4 things to look for before investing in a stock

FinanceStocks, Bond & Forex

  • Author Stavros Georgiadis
  • Published January 20, 2020
  • Word count 889

What are 4 basic things to look for before investing in any stock? The following 4 things are both essential and very important, providing an analytical framework to perform due diligence for safer investments. You cannot control the risk or the potential volatility in the financial markets but applying these 4 things on each stock will provide better risk-adjusted stock picks. And they can help you become pickier in the stock market, as these 4 things have several criteria to take into consideration.

The 4 things to look for before investing in a stock are:

  1. Fundamental analysis

  2. Relative and absolute valuation

  3. Macroeconomic environment, business cycles and sector, industry of the stock

  4. Technical analysis

Let’s analyze more these 4 things.

  1. Fundamental analysis. What fundamental analysis does is examining financial ratios to check very important factors which can impact the price of any stock. There are 4 types of financial ratios, and these are profitability, leverage, liquidity and operating or efficiency ratios. These financial ratios combine data from income statement and balance sheet such as revenues and earnings, to determine if the stock is attractive and has also potential for future growth. If you remember that buying a stock makes you an owner of that company even at a very small percentage, then it is prudent to buy fundamentally safe stocks. Stocks of companies that show profitability, have reasonable debt or even zero debt, plenty of liquidity and their management uses efficiently the assets to produce more wealth and added value for the shareholders. At the same time, you should analyze the trend of these financial ratios, look back 3-5 years to check how they have changed. Is net profit margin rising? Is debt increasing? And do not neglect the very strong importance of cash flows, the operating cash flows and the free cash flows. Stocks that show increased cash flows and naturally positive ones should be preferred to others that do not. Would you buy a stock of a company that is very likely to go bankrupt within a short-term period? This precious information can be shown by thorough fundamental analysis. Invest time reading the 10-K, 10-Q reports published by public companies frequently. And keep monitoring the economic news about specific stocks that are of interest to your portfolio.

  2. Relative and absolute valuation. Once you have performed the fundamental analysis of a stock you should check its relative and absolute valuation. A great stock may be overpriced compared to the price observed when it is traded on the stock exchange. You do not want to pay an irrational price. It is better to find undervalued stocks to buy and overvalued to sell short. You can perform relative valuation for any stock comparing popular valuation ratios of any stock such as P/E, P/Sales, P/Cash flow, and P/Book Value with the relative valuation ratios of the whole market, the industry and the sector it belongs to. Again, check the trend of these ratios over time. Is the stock relative undervalued because its recent P/E ratio is at historical low levels for the past 3-5 years? Absolute valuation is much more difficult but there are many financial sites which for a reasonable fee have it ready for you. The risk in absolute valuation is that in any DCF or DDM model very small changes in inputs and assumptions can have a large impact on the fair or intrinsic value of the stock. But it is also prudent to have this absolute valuation in your mind before buying or selling a stock.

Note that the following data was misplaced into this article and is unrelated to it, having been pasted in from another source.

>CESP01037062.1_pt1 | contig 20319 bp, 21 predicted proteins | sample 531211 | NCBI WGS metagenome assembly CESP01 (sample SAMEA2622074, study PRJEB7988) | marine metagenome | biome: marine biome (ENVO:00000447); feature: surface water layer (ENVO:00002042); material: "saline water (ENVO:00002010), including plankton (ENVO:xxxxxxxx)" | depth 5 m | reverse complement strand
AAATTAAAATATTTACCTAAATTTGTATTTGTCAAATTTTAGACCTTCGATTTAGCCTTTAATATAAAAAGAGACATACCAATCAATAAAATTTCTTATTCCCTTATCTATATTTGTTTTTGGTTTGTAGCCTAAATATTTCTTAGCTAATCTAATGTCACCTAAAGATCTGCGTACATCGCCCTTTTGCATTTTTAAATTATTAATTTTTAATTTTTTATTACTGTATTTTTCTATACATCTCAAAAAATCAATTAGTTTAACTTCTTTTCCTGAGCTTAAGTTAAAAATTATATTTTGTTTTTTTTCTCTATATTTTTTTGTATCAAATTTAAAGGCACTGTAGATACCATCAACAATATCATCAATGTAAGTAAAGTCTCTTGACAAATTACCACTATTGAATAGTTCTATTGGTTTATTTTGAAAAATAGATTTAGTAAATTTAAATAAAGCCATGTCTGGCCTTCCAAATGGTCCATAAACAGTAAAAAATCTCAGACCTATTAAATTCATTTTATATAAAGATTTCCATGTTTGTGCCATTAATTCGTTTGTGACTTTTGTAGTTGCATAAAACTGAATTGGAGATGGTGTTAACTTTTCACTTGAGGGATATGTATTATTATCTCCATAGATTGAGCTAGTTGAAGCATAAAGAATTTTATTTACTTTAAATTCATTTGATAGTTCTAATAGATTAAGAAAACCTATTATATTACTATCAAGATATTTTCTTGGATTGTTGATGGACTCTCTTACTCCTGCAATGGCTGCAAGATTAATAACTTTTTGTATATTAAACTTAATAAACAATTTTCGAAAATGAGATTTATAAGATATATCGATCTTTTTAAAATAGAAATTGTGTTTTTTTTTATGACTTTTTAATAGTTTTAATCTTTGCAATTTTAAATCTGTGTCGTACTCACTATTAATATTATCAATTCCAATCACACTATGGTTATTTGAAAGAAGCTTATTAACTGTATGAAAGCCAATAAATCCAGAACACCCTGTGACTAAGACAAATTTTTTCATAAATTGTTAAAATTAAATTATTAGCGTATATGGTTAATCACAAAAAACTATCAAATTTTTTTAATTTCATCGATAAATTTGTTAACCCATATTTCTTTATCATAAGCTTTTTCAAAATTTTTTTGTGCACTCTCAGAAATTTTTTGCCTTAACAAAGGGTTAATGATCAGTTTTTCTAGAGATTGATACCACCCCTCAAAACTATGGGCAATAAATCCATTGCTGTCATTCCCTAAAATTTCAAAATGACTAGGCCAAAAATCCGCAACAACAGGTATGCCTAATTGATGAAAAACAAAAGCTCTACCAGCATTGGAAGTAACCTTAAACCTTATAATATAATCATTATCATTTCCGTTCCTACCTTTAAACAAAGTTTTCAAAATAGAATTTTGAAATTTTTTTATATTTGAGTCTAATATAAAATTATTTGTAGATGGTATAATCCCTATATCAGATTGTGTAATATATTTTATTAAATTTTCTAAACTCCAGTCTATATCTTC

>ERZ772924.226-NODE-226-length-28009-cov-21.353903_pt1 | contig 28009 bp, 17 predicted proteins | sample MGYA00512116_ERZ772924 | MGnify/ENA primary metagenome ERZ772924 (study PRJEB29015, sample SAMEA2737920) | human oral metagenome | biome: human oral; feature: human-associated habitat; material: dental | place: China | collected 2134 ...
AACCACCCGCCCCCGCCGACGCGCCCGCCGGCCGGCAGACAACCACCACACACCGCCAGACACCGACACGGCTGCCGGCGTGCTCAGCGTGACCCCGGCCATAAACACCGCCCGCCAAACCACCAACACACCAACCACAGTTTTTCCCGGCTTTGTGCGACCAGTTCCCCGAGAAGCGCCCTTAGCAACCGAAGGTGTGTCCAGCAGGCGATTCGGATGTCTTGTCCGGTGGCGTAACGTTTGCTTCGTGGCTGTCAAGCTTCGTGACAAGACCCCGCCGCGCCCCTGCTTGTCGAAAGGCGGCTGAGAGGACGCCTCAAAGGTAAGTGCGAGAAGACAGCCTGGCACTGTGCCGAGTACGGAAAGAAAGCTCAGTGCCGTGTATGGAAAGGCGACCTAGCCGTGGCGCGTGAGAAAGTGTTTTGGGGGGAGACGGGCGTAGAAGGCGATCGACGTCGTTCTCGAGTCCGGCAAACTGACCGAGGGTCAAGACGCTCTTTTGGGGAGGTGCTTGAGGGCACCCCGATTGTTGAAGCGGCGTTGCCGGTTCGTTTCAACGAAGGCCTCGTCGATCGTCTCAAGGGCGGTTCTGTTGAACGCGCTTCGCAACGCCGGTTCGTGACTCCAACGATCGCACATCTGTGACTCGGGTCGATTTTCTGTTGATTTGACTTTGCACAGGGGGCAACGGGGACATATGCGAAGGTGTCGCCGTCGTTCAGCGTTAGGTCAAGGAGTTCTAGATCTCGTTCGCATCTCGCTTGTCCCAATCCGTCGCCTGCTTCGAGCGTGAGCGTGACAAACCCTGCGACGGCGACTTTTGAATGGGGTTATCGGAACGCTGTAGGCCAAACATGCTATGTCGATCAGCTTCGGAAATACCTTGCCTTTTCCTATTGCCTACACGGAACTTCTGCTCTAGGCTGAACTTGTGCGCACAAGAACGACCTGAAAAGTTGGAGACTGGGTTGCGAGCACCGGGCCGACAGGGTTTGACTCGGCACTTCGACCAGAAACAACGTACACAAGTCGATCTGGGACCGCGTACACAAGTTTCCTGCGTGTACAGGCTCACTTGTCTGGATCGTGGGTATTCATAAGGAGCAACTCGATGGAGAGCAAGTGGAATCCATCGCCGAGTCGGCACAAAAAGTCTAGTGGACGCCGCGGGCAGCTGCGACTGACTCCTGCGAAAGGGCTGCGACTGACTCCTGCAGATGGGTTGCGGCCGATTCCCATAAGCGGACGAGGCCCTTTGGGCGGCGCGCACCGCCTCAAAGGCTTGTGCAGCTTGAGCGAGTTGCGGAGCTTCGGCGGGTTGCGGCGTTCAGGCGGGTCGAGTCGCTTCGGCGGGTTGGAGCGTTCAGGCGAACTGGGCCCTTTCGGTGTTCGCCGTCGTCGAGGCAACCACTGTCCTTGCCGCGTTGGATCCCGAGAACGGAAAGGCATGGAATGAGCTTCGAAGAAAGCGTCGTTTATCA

3. Macroeconomic environment, business cycles and sector, industry of the stock. Any company operates within an economic environment at which there are limitations and restrictions or risks. There are two main categories to analyze a stock in a broader financial analysis. The top-down analysis and the bottom-up analysis. The top-down approach in simple words is to look first at how the global economy is performing, then check business sectors and industries, and finally choose the best stocks within specific sectors and industries. Bottom-up approach is the exact opposite. As many analysts have recently expressed concerns about a global slowdown of economic growth in 2019, some sectors which may perform well if the slowdown occurs later in 2019 could be utilities, real estate, health care and consumer staples.

  4. Technical analysis. Finally, timing is crucial for stock investing. Technical analysis can add more value to your fundamental analysis of any stock, providing increased odds to make as much as possible accurate timing buying or selling stocks. Technical analysis is all about probabilities. Under no circumstances it is 100% correct, but if used it can improve the odds of buying a so-called oversold stock with great fundamentals and make a profit. Or sell stocks that appear to be overbought and have poor fundamentals. There are many technical analysis indicators and strategies, but you can start with a very simple such as the crossover and trend of important moving averages such as the 20-period and 50-period moving average in any time frame.

As a conclusion these 4 things can help you perform due diligence analyzing any stock, increasing the odds of selecting equities that meet your criteria and having a reasonable basis to make a profit. Rather than gambling, you will have performed solid financial analysis, which can adjust the risk taken to compensate for a desired and logical rate of return.

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